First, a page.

Here are some ozone measurements that were published to Adafruit IO using the MQTT protocol, every 2 minutes.  The units are parts-per-billion (ppb).  The goal is to have a resolution of 10ppb. You can see that the readings still bounce around.  It is significantly better with the changes.  But, there is still work to be done to improve measurement stability.  

      These latest changes seem like the end-of-the-road for improvements to the breadboard prototype.  Breadboards have so many other limiting factors such as capacitance between metal connection strips and stray inductance.  Future improvements in sensor measurement performance will need to come from  other means, such as soldered connections and likely a custom PCB.

  • Publishing sensor data with MQTT

    Mike Teachman04/07/2019 at 18:47 0 comments

    The next iteration of the prototype involves taking advantage of the built-in WiFi feature of the ESP32 microcontroller to publish sensor to an internet database such as Adafruit IO or Thingspeak.  The MQTT protocol will be used.

    Publishing data to a cloud database with WiFi and MQTT protocol is something I've done in other projects.  But, there is an added technical challenge in this project - that is publishing data and simultaneously recording audio to SDCard without creating audio gaps.  If the MQTT task blocks for too long at any point, the DMA buffering used in by the audio recording task will "overrun" leading to gaps in the recorded WAV file.

    To overcome this risk I used a non-blocking asyncio version of MQTT written by Peter Hinch.   This version uses a non-blocking sockets implementation and will not block other asyncio co-routines from running (like the microphone recording task) when WiFi goes down or the MQTT broker is unreachable.   An additional pause/resume feature was added by Kevin Köck that allows WiFi to be turned off when the device is not actively publishing.   This turns off the WiFi radio which reduces the power consumed by the ESP32 - the end result is a longer battery life.  There is a discussion on the MicroPython forum describing how this enhancement was realized.  Sensor data will be published every 15 minutes in the final design.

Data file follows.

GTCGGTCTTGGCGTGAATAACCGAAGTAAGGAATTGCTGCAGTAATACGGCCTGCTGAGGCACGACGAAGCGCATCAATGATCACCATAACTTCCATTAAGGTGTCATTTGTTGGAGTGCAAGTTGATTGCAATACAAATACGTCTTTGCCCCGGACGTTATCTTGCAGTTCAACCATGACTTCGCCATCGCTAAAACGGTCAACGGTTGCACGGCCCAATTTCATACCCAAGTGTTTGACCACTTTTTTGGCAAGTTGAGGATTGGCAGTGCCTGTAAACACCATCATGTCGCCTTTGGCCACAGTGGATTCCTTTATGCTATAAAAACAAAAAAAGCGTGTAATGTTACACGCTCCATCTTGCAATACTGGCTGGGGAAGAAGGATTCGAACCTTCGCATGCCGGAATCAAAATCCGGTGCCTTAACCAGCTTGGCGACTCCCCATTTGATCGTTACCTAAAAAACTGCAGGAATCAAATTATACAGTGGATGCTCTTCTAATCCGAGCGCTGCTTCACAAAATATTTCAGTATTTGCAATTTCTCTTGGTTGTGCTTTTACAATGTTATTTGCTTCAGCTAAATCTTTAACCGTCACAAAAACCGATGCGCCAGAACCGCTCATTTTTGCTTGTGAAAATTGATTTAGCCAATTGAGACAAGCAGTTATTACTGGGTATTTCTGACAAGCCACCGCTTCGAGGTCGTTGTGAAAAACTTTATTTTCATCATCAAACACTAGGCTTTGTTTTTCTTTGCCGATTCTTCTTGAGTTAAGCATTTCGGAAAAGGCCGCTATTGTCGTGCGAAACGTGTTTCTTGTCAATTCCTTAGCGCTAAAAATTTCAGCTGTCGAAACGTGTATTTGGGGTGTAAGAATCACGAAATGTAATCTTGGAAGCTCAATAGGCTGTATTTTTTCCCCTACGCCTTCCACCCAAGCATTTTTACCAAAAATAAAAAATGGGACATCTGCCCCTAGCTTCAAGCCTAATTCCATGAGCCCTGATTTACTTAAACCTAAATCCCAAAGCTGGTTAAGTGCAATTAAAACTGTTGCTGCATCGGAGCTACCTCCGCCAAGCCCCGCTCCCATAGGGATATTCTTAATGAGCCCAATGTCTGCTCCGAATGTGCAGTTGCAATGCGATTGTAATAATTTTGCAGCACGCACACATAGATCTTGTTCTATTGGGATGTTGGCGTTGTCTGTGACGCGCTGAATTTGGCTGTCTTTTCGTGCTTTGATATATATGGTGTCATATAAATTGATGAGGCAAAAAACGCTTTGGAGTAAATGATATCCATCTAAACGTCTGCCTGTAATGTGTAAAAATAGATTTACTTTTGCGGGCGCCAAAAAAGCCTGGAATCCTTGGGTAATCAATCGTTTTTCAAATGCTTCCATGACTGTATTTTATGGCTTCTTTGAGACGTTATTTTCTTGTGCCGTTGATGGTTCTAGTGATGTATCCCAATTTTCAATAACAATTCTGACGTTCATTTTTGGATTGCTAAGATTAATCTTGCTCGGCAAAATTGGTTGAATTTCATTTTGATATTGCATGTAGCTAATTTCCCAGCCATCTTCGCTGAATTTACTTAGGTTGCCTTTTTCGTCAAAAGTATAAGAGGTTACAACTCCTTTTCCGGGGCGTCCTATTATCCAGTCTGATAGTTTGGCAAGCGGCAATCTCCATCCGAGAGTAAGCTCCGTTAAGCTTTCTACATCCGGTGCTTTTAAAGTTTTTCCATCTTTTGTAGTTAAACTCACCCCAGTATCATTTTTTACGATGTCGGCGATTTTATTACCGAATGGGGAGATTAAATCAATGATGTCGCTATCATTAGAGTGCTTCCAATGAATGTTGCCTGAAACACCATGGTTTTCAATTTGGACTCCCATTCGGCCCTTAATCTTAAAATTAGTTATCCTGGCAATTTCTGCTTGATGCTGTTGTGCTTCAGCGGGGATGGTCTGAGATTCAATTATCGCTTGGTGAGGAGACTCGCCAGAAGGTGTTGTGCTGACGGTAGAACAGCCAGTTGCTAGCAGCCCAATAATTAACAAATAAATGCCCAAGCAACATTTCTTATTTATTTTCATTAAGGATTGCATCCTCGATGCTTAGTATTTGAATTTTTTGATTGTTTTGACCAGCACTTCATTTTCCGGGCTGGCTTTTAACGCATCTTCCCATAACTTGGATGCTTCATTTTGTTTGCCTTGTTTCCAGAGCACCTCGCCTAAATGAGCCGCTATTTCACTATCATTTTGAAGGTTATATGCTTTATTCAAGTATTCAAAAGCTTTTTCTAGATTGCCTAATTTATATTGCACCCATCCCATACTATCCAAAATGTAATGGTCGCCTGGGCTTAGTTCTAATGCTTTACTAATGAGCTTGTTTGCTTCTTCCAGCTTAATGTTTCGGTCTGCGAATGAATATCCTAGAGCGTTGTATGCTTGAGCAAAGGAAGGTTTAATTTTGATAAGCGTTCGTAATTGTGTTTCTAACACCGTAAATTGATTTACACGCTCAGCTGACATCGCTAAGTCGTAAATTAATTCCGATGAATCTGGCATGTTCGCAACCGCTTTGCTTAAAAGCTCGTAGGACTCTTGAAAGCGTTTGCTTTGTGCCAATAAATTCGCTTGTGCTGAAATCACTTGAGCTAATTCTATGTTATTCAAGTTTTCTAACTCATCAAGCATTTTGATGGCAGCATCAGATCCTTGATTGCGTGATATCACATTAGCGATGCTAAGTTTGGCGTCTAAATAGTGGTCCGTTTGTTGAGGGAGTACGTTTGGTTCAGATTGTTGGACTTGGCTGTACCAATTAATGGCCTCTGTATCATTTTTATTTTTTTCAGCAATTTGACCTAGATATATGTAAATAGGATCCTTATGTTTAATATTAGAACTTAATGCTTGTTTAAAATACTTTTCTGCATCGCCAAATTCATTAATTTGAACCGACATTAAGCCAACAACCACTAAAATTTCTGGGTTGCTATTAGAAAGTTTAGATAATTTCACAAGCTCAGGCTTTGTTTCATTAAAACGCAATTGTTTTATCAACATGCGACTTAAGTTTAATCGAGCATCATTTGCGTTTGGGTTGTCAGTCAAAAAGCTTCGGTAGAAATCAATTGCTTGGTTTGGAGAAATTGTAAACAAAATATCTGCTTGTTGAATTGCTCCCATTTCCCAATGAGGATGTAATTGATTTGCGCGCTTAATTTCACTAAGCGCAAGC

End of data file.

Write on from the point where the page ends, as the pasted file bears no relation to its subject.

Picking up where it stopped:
A 2 hour test was run, publishing sensor data to Adafruit IO.  Below is a plot from Adafruit IO showing 2 hours of PM2.5 particulate data.  This shows a very clean air day on the west coast of Canada!  This publish period was reduced to 2 minutes for this test.  

    Some diagnostic information in the microphone task showed that there were two audio gaps in the 2-hour SD Card audio recording.   The was a unwelcome result.  More debugging code will be needed to determine the root cause of the audio interruption.  The audio sample rate in the test was 10kHz.     

  • Temperature and Humidity Sensor

    Mike Teachman03/25/2019 at 17:20 0 comments

    The next step in the project is rather unremarkable - adding a temperature and humidity sensor.  I chose the Si7021 sensor,  packaged in a convenient breakout board by Adafruit.  The sensor specification claims ±0.4 °C temperature accuracy.  Temperature measurements from the sensor will be recorded periodically to the SD card and will be used for temperature compensation of the ozone and NO2 sensor readings.

    I have used this breakout board in other MicroPython projects so I was expecting a simple integration with the Street Sense MicroPython code.  But, I once again stumbled on a breaking interface change in the Loboris ESP32 port.  The Si7021 driver that I use with the mainline of MicroPython does not work in the Loboris port - caused by a breaking change in the I2C interface API.

    Fortunately, I was able to source a different Si7021 MicroPython driver from Github for this sensor that works with the Loboris I2C implementation.

    The V07 schematic shows the addition of the sensor.